Twenty years ago, complex progressive metal was just finding its niche in the music industry. On their 1989 debut, When Dream and Day Unite, Dream Theater essentially combined Metallica with prog rock, and thus they set a template that’s been copied countless times. Naturally the genre has become a bit stale and unoriginal lately, but there are some new bands looking to breathe fresh air into it. District 97 accomplishes this wonderfully on their debut, Hybrid Child.
Touting themselves as “the only Progressive Rock band in the world to feature an American Idol finalist and a Chicago Symphony Orchestra virtuoso cellist,” District 97 formed in Chicago a few years ago. The aforementioned uniqueness comes in the form of singer Leslie Hunt (who mixes the power of Ann Wilson with the charm of Gwen Stefani) and cellist Katinka Kleijn. They describe Hybrid Child as a combination of “Meshuggah-inspired metal, the epic majesty of Yes, and the melodicism of the Beatles,” and while the last claim may be quite a stretch (their songwriting is nowhere near that good yet), District 97 incorporate more pop sensibility and better dynamics than many of their contemporaries.
Hybrid Child opens with the flawed but still awesome “I Don’t Want To Wait Another Day.” The flaw of the song is a major one; Hunt’s vocals are extremely repetitive. She says “I don’t want to wait” over and over. That’s about it, and in terms of songwriting, it’s pretty bad. Structurally and musically, though, the song is fantastic. Every time she does say this verse, there are alterations in the accompaniment, be it a cello line or a keyboard solo. And her harmonies are good. Surprisingly, an entirely different song begins in the middle of the track, and that right there is the innovation this genre needs. The last minute of the track returns to where it began.
“I Can’t Take You with Me” is filled with odd time signatures, stellar dynamics and punk attitude. Here Hunt’s vocals are quite impressive because, besides their high quality, her melody follows the exact same scale as the music, moving up and down the octave with the instruments. The song constantly shifts from complex keyboard and guitar work to mellow cello and vocal lines. A more adventurous style appears in “The Man Who Knows Your Name,” which, with a timbre straight from Keith Emerson and more focus on riffs, is heavier overall. At almost ten minutes long, it’s deceptively an instrumental for its first half (which is another interesting choice). Eventually Hunt chimes in with more multitracked vocals and it’s engaging, as is the futuristic, spacey aesthetic District 97 fancies.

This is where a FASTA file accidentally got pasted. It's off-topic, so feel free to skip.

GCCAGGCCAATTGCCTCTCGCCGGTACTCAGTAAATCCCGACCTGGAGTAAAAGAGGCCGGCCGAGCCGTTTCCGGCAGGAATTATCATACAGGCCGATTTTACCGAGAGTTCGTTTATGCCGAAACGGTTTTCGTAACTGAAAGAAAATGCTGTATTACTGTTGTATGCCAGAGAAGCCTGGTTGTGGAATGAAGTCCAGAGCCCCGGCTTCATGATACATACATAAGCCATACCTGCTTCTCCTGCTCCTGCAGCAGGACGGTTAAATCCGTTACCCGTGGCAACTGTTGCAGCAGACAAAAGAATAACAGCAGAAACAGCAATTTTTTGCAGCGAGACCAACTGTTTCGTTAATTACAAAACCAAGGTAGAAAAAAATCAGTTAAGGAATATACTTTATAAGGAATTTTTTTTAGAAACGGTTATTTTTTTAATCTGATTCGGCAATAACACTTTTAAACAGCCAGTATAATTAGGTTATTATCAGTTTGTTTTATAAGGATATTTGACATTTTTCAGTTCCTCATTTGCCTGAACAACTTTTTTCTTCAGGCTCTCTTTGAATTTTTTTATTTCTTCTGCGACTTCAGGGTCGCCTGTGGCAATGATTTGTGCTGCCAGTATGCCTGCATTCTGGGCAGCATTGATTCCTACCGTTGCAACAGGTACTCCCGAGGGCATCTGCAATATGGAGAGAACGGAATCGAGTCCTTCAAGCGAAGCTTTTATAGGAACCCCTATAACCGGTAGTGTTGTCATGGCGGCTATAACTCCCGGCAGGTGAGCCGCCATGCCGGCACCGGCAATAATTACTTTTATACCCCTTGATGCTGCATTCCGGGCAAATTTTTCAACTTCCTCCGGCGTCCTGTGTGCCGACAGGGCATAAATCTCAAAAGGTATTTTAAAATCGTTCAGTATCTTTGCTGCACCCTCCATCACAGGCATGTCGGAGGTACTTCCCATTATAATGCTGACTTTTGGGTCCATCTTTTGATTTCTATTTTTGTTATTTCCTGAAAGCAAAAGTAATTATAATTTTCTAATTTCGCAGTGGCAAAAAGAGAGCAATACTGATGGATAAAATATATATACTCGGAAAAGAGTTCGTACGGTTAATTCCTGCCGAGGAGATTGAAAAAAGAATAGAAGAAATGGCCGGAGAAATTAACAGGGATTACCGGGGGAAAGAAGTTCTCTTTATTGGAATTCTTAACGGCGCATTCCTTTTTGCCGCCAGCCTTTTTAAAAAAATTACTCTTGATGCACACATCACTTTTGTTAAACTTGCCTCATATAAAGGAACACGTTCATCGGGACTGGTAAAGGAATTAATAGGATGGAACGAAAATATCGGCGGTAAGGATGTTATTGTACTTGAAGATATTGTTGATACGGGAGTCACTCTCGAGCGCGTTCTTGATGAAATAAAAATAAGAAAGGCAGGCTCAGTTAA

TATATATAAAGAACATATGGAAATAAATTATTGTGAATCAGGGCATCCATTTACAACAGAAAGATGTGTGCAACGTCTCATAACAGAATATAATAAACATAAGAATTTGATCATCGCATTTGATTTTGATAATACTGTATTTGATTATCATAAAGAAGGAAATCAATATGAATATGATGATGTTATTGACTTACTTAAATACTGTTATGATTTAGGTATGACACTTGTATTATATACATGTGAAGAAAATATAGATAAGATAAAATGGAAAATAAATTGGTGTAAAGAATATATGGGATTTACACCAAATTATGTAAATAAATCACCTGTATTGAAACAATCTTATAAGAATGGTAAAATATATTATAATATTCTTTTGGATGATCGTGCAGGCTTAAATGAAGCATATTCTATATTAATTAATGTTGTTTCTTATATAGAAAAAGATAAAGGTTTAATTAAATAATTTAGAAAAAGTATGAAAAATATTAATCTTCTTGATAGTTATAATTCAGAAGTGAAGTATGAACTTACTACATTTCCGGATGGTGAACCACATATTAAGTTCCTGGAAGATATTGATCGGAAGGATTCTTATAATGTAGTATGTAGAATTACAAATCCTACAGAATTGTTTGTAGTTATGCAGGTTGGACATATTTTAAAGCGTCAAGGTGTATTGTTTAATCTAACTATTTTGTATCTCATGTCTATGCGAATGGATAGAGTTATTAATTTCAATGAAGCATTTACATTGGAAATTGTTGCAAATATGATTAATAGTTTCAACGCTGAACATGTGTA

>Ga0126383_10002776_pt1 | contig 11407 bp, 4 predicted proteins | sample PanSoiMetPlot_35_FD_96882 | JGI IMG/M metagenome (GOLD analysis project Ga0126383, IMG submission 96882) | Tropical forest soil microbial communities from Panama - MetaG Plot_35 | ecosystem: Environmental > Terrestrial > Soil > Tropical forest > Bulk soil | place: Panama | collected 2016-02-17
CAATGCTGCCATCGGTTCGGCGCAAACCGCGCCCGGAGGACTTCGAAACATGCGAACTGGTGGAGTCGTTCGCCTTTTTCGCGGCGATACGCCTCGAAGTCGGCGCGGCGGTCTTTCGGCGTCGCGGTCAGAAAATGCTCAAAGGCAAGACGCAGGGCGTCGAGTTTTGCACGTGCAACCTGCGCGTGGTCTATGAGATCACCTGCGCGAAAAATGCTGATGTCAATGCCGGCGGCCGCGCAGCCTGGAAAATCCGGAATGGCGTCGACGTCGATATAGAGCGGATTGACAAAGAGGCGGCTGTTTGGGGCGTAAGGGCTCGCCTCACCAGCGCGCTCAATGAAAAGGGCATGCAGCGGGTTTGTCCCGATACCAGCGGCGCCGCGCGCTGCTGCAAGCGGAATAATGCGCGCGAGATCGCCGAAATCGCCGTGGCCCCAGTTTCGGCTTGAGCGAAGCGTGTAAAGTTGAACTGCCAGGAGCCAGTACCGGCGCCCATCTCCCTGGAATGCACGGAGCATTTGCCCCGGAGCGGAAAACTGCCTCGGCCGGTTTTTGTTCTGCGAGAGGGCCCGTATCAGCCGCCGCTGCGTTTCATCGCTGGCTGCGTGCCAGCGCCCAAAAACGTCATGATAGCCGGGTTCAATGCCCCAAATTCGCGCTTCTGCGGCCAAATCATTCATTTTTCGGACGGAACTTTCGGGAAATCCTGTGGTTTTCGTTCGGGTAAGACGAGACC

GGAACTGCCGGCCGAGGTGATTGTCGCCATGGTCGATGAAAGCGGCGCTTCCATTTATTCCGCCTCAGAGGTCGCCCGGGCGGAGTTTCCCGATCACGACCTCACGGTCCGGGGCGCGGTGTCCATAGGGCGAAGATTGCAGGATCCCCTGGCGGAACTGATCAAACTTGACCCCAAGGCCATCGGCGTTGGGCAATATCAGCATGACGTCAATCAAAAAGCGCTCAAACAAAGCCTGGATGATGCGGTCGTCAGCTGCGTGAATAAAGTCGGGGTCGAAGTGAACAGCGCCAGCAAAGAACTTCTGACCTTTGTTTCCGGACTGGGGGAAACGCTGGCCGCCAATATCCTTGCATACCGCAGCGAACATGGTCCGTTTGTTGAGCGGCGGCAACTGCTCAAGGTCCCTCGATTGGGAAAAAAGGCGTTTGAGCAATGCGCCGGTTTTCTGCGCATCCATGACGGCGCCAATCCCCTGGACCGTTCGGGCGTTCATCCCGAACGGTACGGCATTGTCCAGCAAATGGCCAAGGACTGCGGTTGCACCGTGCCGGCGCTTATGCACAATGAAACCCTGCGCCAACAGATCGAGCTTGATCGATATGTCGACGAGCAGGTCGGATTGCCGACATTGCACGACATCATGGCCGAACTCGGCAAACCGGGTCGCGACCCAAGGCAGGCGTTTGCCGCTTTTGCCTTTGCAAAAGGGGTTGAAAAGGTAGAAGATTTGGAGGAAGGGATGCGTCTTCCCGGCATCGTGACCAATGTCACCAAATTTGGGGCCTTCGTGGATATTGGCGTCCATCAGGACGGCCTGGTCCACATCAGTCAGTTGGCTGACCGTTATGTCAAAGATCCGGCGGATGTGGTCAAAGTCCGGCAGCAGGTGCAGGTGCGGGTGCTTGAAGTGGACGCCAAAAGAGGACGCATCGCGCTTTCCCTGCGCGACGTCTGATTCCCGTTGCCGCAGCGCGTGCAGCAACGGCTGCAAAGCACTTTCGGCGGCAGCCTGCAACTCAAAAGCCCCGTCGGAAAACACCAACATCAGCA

The most complex track on Hybrid Child is “Termites.” It changes its rhythms constantly, and Hunt, even more intricately than she did on “I Can’t Take…,” follows along. Usually prog bands will leave the tricky stuff to the music and then return to simpler forms for the vocal sections, but not District 97, and it’s very effective. There is a moment where she screams that is so sudden and unexpected, it’s slightly humorous, but it adds an extra layer of personality in an instant (and luckily she doesn’t make it a habit; she’s too good of a singer to resort to that).
Hybrid Child closes, in typical progressive metal ambition (or pretension depending on how you look at it), with a ten part, twenty-seven minute suite entitled “Mindscan.” The first three sections are instrumental and include a great piano focused prologue and complicated metal freak out that lodges itself in your memory. The sections with Hunt are excellent too, especially “Mindscan IX: When I Awake.” Logically, the piece reprises sections it began with at the end, which brings it full circle, and it has an epic quality which results from movements that flow as smoothly as colors in a rainbow.
District 97 may only have a few years under their belt, but with this debut, they’ve crafted an album that revitalizes the genre, plain and simple. It’s more original, refreshing and catchy than you’d expect, and contemporaries of past, present and future could learn a few things from Hybrid Child. District 97 packs their album with the standard technical music, don’t get me wrong, but they also allow their songs to blossom melodically and range between vast levels of intensity. There are certainly better prog metal albums out there, and District 97 needs to develop deeper songwriting (good melodies and good songwriting are two different things, after all), but the genre hasn’t felt this fresh in many years.